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Who Are the “New Atheists”?

Part of the Boundaries of Religious Freedom: Regulating Religion in Diverse Societies book series (BOREFRRERE,volume 2)


In this chapter I first attempt to discern what proportion of individuals in the US who do not believe in god or a higher power exhibit the characteristics of “New Atheists.” The growing body of literature on New Atheism suggests such individuals have three characteristics: disbelief in the supernatural, reliance on and affinity toward science, and a critical view of religion. Using data from the 2007 Pew US Religious Landscape Survey, I employed a 2-step cluster analysis employing three key questions to determine that between 70 % and 80 % of individuals who report not believing in a god or higher power in the US exhibit the characteristics of New Atheists. The rest of the chapter then examines the demographics of these “New Atheists” in contrast to “other atheists,” the nonreligious, and a variety of religious groups. New Atheists tend to be highly educated, fairly affluent, are disproportionately male, white, and liberal in their politics. Yet, they are not as young as are “other atheists.” The chapter concludes with implications for the growth of atheism in the US based on these demographic characteristics.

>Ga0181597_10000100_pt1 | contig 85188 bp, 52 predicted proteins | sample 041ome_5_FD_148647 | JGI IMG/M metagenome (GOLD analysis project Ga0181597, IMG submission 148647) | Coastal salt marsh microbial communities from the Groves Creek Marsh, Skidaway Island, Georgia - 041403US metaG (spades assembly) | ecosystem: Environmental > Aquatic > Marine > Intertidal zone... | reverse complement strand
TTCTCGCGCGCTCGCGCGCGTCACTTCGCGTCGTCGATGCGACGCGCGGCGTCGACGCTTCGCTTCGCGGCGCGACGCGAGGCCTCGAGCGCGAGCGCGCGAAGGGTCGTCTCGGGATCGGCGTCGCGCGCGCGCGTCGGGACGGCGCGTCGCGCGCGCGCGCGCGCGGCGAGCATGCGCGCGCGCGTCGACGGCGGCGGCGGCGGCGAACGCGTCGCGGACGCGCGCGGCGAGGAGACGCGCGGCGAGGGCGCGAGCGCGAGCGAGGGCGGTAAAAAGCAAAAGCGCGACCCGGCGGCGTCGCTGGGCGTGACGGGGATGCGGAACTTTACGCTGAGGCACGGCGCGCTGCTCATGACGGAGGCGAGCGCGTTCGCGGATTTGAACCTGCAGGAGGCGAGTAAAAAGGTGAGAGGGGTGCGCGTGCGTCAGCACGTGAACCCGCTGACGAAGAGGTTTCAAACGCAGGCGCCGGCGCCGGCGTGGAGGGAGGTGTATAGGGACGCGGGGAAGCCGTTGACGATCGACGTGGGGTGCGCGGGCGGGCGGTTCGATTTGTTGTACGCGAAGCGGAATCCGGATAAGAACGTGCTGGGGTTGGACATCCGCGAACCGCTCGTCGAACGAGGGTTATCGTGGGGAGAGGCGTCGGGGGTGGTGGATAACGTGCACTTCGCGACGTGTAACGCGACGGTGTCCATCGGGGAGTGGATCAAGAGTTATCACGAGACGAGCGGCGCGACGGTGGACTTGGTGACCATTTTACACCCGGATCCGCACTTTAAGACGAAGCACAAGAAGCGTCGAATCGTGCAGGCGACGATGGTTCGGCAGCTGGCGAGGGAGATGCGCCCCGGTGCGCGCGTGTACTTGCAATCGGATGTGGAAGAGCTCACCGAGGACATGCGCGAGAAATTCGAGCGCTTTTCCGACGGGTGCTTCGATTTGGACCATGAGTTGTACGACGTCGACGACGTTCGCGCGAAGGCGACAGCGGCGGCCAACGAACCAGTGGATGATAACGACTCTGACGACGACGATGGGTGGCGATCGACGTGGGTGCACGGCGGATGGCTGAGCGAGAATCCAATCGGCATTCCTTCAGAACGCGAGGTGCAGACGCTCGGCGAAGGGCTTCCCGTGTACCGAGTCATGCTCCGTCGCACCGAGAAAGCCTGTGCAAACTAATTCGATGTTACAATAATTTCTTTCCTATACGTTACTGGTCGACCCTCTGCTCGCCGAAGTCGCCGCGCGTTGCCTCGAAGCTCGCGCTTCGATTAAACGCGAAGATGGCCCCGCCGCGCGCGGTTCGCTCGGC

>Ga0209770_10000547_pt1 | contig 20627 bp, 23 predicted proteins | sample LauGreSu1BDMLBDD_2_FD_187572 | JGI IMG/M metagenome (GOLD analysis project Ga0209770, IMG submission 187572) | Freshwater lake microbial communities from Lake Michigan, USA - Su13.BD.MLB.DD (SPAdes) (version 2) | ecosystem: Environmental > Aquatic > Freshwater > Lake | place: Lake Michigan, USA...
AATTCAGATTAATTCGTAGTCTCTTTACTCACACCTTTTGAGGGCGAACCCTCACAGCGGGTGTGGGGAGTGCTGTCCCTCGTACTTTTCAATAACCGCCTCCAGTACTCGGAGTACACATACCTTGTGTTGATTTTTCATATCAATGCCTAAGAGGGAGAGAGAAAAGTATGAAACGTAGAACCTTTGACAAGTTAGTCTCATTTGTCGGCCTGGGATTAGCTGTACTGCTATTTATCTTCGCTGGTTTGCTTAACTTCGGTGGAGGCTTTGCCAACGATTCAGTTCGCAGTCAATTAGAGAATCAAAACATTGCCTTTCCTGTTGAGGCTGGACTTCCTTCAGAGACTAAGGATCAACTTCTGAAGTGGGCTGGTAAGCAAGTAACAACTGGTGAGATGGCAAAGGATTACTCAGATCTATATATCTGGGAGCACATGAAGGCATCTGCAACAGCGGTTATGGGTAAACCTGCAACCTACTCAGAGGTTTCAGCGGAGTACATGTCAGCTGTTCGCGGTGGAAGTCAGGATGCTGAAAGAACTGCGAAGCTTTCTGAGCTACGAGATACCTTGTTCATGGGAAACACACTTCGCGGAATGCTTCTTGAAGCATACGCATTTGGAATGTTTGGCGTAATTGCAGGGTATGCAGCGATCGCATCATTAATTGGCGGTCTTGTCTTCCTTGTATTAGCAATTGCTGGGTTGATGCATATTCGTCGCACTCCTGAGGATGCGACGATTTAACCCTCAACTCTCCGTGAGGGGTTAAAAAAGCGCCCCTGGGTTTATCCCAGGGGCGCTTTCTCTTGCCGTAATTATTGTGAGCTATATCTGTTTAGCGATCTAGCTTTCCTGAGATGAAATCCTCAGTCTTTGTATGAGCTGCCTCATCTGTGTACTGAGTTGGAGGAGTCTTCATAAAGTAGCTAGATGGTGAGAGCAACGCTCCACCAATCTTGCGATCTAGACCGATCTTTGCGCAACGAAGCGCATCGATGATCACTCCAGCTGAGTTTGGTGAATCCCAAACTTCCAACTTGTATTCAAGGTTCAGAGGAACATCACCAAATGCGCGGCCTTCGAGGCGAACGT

• Religious Group
  • Religious Service
  • Political Ideology
  • Public Life
  • Critical Attitude

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  • DOI: 10.1007/978-3-319-09602-5_12
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Correspondence to Ryan T. Cragun .

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Cragun, R.T. (2015). Who Are the “New Atheists”?. In: G. Beaman, L., Tomlins, S. (eds) Atheist Identities - Spaces and Social Contexts. Boundaries of Religious Freedom: Regulating Religion in Diverse Societies, vol 2. Springer, Cham.

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